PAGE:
Apparatus and a method to translate emergency services protocol call setup information from GSM MAP SLR to VoIP V2 in accordance with still another aspect of the invention comprises receiving a GSM MAP SLR containing a call back number (CBN) and emergency service routing digits (ESRD) from a mobile switching (MSC). The CBN and ESRD are converted to a VoIP V2 request. The VoIP V2 request is sent to a VoIP positioning center (VPC). The VoIP V2 request including an emergency service query key (ESQK) and an emergency service routing number (ESRN) is returned by a VoIP positioning center (VPC). The VoIP V2 request is converted to an SLR with an na-ESRK with the ESQK and a last 7-digits of the ESRN. Use of the SLR permits setup of an emergency services call over ISDN User Part (ISUP) or Multi-Frequency (MF) signaling.

BRIEF DESCRIPTION OF THE DRAWINGS

Features and advantages of the present invention will become apparent to those skilled in the art from the following description with reference to the drawings:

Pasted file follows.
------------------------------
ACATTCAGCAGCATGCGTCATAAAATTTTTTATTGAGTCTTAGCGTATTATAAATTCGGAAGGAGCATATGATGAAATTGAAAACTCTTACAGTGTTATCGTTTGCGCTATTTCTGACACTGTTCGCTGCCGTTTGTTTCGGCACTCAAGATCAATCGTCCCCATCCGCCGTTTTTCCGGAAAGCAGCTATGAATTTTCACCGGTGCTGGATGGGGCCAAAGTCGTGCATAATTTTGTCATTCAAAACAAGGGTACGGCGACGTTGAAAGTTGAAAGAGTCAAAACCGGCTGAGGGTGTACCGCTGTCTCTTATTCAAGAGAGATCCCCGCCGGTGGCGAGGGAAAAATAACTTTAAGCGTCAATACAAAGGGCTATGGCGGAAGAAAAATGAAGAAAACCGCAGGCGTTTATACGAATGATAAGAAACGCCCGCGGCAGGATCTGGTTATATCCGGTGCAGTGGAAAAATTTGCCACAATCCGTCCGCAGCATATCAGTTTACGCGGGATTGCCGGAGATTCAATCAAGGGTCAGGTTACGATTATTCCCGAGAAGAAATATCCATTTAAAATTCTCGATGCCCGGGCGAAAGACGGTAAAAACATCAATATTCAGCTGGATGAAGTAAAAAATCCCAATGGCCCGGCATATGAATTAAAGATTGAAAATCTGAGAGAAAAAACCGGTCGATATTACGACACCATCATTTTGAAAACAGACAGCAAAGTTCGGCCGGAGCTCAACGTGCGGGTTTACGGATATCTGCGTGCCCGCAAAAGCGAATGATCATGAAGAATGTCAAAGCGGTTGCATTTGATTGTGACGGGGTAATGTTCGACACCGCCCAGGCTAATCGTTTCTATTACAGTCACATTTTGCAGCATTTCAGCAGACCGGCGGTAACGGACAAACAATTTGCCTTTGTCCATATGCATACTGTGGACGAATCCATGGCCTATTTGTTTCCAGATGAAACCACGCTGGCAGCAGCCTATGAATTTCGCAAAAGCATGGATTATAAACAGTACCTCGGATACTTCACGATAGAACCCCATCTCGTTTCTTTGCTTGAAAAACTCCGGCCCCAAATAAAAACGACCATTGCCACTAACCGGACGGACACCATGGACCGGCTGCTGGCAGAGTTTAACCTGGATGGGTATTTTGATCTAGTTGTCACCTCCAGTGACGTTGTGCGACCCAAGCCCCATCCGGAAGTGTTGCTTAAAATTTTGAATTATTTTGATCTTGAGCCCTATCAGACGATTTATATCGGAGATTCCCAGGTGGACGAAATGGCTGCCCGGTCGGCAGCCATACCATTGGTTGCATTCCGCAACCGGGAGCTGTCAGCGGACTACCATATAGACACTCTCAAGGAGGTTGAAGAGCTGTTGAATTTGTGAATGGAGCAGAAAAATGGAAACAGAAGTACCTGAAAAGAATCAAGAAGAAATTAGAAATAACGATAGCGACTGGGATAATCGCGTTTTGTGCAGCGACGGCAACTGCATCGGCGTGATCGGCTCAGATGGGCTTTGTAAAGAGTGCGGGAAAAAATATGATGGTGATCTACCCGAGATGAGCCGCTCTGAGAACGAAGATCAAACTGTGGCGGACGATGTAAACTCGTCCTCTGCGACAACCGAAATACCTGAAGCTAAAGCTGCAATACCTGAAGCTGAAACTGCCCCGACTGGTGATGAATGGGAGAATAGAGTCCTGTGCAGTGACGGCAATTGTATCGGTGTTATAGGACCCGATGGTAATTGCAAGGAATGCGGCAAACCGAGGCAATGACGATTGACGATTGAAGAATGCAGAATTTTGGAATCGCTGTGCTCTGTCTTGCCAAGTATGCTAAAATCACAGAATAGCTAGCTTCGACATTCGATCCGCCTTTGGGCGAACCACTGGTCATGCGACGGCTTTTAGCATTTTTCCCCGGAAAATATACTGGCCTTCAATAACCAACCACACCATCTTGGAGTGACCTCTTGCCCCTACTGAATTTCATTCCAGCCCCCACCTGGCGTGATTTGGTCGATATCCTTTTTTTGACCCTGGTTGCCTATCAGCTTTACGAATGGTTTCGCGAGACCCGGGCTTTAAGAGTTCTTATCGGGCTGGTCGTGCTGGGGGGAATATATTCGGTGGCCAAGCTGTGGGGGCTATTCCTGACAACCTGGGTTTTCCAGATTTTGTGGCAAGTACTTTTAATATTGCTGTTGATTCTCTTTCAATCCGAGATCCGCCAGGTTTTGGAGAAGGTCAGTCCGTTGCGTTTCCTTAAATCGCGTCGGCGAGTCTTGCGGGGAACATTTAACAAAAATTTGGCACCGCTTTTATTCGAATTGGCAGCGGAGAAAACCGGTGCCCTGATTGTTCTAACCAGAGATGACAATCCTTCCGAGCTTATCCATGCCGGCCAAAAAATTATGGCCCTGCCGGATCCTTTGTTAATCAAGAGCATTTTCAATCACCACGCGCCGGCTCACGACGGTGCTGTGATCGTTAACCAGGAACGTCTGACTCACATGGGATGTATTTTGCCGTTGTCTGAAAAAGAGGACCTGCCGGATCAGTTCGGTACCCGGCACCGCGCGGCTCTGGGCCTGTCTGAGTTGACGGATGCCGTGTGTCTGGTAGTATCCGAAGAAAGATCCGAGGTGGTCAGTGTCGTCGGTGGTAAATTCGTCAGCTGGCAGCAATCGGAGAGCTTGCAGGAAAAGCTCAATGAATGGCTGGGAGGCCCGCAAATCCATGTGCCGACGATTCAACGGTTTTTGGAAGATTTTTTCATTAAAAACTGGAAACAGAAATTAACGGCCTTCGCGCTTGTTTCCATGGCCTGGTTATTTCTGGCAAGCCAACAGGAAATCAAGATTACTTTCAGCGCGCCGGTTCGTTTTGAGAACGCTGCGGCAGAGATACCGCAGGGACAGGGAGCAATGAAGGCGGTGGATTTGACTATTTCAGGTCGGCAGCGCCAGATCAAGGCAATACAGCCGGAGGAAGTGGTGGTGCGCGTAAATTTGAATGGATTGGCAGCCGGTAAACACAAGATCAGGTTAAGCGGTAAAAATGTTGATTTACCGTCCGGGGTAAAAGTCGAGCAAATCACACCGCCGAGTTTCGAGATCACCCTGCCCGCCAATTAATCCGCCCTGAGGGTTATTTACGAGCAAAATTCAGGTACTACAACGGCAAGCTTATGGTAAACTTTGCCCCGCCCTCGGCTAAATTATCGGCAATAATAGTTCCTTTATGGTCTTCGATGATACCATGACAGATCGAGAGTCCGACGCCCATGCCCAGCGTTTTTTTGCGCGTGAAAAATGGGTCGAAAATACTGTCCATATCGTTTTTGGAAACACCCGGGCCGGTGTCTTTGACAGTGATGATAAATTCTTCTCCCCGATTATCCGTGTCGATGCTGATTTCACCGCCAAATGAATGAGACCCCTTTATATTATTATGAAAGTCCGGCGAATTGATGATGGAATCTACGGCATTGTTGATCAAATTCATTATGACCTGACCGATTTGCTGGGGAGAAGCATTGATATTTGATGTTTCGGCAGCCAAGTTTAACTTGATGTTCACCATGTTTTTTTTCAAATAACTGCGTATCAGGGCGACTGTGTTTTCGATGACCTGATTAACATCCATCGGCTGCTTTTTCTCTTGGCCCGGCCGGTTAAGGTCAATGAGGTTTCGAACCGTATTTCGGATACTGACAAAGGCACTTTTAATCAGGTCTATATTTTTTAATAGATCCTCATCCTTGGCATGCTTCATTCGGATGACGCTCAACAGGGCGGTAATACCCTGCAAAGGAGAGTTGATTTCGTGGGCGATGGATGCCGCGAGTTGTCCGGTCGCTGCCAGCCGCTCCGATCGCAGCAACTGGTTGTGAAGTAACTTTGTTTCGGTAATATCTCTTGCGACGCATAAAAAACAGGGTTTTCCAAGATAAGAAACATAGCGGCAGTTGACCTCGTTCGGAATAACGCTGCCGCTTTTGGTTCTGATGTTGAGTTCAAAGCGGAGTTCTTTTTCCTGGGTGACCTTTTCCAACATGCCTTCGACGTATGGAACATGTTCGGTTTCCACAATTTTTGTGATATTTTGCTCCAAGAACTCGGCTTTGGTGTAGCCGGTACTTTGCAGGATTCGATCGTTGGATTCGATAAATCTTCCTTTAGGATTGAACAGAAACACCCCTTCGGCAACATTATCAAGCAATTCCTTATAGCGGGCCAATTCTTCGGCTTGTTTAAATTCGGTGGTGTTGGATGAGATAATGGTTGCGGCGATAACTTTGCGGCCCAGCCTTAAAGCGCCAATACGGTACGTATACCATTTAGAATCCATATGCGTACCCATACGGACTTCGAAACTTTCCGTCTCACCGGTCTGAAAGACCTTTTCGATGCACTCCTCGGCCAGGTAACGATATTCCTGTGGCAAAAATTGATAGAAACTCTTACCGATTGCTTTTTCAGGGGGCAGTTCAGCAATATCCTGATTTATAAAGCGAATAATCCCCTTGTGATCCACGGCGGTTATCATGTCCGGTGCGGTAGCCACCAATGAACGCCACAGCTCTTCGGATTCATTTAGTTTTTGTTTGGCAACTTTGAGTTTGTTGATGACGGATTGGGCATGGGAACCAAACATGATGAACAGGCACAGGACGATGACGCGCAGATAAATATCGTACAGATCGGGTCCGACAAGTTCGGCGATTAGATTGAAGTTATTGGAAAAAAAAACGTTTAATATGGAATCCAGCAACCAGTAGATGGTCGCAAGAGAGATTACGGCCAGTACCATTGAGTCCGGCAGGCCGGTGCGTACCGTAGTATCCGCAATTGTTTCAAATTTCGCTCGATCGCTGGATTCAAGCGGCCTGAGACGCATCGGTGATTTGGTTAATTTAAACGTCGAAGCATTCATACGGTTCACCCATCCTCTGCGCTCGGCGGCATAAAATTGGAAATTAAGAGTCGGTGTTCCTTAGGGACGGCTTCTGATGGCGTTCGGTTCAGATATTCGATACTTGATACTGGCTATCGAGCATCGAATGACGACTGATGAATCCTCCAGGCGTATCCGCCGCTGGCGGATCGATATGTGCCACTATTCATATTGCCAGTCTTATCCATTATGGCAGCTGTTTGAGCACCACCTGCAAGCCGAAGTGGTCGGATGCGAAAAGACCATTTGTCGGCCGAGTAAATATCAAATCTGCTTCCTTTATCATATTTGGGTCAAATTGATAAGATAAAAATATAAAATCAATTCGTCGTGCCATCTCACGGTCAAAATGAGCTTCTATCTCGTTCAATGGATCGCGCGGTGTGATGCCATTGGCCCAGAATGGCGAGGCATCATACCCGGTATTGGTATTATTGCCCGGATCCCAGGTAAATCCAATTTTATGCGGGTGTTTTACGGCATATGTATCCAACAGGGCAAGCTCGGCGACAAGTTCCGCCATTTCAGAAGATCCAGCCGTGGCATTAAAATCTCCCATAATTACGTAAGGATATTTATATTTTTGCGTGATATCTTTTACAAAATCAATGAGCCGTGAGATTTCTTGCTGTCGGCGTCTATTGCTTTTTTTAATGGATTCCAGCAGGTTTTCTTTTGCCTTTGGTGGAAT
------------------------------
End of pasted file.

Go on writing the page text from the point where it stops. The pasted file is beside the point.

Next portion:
FIG. 1 shows conversion of Voice Over Internet Protocool (VoIP) emergency call set up to wireless emergency call set up, with VoIP V2 converted to ANSI-41 ORREQs, in accordance with the principles of the present invention.

FIG. 2 shows conversion of Voice Over Internet Protocol (VoIP) emergency call set up to wireless emergency call set up, with VoIP V2 converted to GSM MAP SLRs, in accordance with the principles of the present invention.

FIG. 3 shows conversion of wireless emergency call set up to Voice Over Internet Protocol (VoIP) emergency call set up, with ANSI-41 ORREQs being converted to VoIP V2, in accordance with the principles of the present invention.

FIG. 4 shows conversion of wireless emergency call set up to Voice Over Internet Protocol (VoIP) emergency call set up, with GSM MAP SLRs converted to VoIP V2s, in accordance with the principles of the present invention.